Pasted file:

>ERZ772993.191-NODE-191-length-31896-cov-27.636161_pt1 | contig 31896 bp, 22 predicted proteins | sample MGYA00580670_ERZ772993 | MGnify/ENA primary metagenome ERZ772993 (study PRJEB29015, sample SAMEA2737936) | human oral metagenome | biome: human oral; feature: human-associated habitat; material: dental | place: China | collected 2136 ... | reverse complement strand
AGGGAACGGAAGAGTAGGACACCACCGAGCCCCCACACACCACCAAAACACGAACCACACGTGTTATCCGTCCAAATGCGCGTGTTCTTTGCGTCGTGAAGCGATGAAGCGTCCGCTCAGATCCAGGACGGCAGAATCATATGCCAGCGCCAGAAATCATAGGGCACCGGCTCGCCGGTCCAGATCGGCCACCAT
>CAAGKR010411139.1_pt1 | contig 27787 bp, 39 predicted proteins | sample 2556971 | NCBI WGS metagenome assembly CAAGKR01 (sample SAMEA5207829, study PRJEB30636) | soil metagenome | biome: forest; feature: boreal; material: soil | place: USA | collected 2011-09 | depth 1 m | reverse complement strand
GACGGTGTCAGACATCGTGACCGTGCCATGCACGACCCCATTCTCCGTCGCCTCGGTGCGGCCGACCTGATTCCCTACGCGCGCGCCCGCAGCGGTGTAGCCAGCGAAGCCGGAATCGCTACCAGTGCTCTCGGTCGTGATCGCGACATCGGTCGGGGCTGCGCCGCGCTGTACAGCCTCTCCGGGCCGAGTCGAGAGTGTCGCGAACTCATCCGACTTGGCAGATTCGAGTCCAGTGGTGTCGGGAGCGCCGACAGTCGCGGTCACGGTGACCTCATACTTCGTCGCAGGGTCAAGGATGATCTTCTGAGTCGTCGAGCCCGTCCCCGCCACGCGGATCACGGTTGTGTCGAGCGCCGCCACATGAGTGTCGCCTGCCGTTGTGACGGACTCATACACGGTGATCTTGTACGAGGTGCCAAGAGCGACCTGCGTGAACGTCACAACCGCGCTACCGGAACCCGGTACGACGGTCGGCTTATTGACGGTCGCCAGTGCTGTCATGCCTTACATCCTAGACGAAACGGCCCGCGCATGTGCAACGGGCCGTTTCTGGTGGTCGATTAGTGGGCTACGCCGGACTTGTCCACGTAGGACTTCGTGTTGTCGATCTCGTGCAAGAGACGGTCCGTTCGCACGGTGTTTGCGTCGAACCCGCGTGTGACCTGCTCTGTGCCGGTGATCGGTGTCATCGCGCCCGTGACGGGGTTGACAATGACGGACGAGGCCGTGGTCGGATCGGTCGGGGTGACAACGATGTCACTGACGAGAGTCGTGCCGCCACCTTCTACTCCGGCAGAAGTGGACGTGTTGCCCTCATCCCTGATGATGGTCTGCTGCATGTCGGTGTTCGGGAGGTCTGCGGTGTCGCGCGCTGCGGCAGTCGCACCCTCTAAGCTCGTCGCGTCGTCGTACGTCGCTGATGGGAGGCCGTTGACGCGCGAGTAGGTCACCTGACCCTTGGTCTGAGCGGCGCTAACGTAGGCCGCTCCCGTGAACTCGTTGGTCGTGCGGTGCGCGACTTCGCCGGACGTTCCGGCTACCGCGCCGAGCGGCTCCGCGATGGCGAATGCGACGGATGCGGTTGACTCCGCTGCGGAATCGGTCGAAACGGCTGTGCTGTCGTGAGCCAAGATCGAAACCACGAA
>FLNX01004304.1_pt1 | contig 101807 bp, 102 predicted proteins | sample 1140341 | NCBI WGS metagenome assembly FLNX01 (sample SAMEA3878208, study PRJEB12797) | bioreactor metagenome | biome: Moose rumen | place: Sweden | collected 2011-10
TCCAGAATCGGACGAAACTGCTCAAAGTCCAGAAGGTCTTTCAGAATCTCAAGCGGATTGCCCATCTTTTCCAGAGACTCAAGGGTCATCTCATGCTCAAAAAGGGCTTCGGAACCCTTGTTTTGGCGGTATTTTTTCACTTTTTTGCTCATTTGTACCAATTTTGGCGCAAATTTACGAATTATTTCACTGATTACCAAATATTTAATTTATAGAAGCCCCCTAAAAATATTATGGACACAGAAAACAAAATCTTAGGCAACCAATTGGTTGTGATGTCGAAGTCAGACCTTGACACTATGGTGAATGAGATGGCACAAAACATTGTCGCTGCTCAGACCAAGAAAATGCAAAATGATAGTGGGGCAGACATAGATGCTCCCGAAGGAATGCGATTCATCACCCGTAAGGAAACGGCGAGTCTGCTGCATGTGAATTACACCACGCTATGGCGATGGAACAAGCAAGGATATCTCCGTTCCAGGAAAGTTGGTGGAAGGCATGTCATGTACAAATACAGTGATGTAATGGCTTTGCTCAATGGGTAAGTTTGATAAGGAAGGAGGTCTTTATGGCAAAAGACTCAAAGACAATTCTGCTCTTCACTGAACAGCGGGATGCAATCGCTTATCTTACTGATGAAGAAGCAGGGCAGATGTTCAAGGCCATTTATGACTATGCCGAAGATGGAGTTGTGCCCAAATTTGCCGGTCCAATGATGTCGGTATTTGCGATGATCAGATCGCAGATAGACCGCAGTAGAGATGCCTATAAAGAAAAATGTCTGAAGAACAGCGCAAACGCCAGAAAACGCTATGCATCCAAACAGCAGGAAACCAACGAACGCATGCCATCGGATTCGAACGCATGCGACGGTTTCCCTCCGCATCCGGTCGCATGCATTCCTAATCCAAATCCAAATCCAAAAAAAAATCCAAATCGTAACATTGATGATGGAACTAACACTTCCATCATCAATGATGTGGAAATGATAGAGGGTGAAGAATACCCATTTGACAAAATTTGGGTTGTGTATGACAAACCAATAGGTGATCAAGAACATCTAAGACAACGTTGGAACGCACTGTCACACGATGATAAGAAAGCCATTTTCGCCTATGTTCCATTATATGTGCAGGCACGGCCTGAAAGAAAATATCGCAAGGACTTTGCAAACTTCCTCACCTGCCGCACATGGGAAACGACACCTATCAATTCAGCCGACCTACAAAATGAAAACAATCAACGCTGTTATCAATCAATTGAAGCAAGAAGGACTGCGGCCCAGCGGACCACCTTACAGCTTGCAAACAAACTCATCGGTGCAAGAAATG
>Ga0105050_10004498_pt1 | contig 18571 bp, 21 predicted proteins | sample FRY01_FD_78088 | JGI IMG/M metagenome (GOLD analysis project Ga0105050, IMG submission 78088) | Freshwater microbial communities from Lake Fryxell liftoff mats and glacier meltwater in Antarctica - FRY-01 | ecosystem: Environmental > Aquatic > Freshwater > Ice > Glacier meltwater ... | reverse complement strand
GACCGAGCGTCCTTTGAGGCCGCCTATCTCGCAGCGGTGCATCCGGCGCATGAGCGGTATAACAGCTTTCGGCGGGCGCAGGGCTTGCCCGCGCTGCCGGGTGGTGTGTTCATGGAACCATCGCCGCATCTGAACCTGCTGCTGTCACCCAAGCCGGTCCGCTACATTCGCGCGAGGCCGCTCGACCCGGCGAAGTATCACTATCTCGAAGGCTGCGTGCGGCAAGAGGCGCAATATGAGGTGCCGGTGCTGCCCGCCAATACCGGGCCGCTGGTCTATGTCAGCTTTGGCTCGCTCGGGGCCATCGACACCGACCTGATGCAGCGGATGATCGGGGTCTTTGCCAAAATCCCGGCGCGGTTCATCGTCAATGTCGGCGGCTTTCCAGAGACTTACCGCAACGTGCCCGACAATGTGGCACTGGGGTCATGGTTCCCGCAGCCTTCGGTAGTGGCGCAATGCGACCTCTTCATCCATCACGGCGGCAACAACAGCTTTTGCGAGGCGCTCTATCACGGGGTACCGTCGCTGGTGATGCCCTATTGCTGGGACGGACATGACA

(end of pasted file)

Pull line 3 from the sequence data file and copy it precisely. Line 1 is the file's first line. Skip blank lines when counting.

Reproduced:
>CAAGKR010411139.1_pt1 | contig 27787 bp, 39 predicted proteins | sample 2556971 | NCBI WGS metagenome assembly CAAGKR01 (sample SAMEA5207829, study PRJEB30636) | soil metagenome | biome: forest; feature: boreal; material: soil | place: USA | collected 2011-09 | depth 1 m | reverse complement strand